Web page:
I expressed appreciation for his candor and said that I would undertake to see what could be done about the financial matter. I added that I saw no difficulty in getting the SC to agree at a private meeting to the lack of ability to find a suitable successor, and a unanimous desire to extend his term.
On the financial matter I indicated disappointment with the Russian proposal to contribute seven million dollars. SYG inquired whether I knew what amount the French had in mind and I said I did not, and he in turn said that the French had never indicated to him what contribution they were willing to make. SYG further emphasized that if action was to be taken by SC, he would hope it could be taken during my Presidency. He said that while the next President, Amb. Berro of Uruguay, is a fine mean, he would not feel comfortable or trusting enough to have him handle this delicate matter, nor would he feel warranted in confiding his innermost thoughts to the Amb of Uruguay. SYG and I noted that this leaves us with only one week to conduct this very delicate operation.
Comment: The significance of this conversation is, of course, self-apparent and in my judgment requires a re-evaluation on our part of our willingness to make a financial contribution in concert and in harmony with Soviets, French and British, plus such others as may like to join. I know deeply held views of Dept. We are not defaulters, and the French and Russians are. On other hand it seems clear that unless we act quickly and in concert with them, it is very likely SYG may conclude that there is no dignified basis for him to stay on. If he does leave, the conclusion among a considerable body of responsible American opinion as well as world opinion is that he will be leaving his post because of frustrations over our Vietnam policy. It is in my considered view a cheap price to pay to guard against this type of reaction, for US to come up with a contribution to the UN deficit. I have in mind our attempting [Page 878] to get agreement on matching contributions between the four permanent members based upon what the British have already paid, namely, 10 million dollars. This would mean an additional 30 million from the US, USSR, and France, since the British have already paid their contribution, plus what can be collected from other members. It should be possible if the permanent members each contribute 10 million dollars, to raise better than 5 million dollars from all other members who have not yet contributed to the deficit. While this would not solve the financial problems of the UN, it would contribute considerably towards their solution and would enable the SYG to conclude that a substantial response has been made to his appeal to keep the UN house in order.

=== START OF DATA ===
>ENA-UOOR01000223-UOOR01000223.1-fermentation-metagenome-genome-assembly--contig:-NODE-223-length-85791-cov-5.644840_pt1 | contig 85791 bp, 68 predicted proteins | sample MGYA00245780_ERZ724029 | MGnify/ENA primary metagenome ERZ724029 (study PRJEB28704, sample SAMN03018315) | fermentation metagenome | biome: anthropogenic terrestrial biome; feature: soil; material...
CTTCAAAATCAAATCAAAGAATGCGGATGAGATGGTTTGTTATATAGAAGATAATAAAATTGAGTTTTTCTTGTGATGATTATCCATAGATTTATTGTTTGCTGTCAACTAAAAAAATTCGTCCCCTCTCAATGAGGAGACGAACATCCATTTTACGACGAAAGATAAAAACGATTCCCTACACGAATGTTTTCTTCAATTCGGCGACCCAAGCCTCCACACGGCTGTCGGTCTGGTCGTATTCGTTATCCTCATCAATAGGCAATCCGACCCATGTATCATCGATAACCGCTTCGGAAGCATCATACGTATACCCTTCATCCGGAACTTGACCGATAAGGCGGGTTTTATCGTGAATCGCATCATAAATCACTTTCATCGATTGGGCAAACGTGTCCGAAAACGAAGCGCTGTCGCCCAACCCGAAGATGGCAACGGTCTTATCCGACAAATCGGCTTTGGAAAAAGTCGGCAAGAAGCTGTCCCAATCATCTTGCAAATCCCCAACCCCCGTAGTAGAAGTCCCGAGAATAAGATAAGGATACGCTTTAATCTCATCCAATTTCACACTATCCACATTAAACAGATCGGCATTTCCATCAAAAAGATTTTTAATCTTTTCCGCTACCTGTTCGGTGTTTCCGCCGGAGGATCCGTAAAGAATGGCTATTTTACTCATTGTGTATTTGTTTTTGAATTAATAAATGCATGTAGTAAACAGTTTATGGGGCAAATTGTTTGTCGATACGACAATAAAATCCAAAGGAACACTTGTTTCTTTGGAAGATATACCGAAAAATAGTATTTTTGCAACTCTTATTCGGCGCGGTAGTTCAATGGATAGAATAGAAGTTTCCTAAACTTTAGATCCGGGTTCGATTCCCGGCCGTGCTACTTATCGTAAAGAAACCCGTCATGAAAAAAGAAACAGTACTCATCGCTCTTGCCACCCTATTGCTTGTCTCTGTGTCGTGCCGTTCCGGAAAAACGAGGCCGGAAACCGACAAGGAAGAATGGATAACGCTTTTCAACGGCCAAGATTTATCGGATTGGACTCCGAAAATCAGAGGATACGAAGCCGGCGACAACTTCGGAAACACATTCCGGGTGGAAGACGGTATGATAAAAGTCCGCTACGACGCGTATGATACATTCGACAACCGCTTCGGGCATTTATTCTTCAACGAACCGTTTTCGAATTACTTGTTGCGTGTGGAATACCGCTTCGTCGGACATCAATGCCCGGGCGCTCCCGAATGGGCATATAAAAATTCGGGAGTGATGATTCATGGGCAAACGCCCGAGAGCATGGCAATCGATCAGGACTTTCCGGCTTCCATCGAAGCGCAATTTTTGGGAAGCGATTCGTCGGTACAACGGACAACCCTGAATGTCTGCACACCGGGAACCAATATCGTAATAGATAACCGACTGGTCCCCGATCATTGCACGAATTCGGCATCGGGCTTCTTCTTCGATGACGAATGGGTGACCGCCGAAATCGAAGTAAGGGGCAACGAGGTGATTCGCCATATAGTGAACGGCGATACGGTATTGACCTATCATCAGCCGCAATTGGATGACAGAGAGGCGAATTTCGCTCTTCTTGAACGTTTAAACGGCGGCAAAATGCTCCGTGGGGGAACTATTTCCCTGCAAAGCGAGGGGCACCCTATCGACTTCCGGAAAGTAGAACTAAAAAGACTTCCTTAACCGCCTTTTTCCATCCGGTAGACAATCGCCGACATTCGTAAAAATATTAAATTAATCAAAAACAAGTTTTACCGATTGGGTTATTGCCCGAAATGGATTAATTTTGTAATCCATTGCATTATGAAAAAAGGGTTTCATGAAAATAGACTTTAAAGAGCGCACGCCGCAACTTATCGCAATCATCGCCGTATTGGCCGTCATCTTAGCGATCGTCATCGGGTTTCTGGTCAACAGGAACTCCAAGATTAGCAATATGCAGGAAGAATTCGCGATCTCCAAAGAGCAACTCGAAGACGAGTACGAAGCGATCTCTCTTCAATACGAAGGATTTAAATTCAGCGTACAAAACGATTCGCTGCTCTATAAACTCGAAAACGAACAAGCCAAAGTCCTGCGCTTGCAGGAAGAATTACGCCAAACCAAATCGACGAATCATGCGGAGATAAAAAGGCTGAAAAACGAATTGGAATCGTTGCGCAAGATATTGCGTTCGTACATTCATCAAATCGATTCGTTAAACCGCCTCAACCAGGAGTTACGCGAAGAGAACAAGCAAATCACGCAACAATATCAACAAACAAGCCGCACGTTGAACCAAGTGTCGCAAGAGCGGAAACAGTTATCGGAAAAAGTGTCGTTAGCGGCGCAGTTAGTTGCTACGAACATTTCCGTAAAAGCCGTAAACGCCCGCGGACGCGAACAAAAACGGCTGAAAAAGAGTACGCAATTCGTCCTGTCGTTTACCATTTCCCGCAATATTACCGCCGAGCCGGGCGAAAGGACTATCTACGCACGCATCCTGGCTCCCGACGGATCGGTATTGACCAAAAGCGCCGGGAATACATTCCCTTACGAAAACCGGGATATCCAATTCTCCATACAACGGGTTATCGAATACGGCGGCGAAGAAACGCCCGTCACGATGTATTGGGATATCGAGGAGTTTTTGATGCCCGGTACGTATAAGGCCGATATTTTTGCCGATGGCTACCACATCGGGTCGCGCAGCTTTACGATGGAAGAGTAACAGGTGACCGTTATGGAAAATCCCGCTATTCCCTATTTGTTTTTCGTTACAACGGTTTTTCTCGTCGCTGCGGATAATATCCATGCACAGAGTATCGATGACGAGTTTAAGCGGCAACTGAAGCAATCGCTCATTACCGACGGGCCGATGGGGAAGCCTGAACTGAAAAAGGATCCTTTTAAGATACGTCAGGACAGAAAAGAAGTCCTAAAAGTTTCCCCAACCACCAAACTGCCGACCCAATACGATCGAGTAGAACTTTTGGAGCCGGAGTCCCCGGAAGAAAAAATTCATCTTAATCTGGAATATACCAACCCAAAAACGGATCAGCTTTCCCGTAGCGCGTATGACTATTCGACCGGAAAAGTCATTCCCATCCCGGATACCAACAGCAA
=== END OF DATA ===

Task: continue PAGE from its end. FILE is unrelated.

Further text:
In making this recommendation I do not mean to say that I would start on this basis with the Russians. I would ask them for the contribution they originally implied—15 million. For this, state our willingness to contribute 10 million. My judgment is, however, that after initiating such negotiations, what I have recommended is the only feasible course for bringing the matter to a speedy conclusion.
- Source: Johnson Library, National Security File, Agency File, United Nations, Vol. 5. Secret; Nodis.↩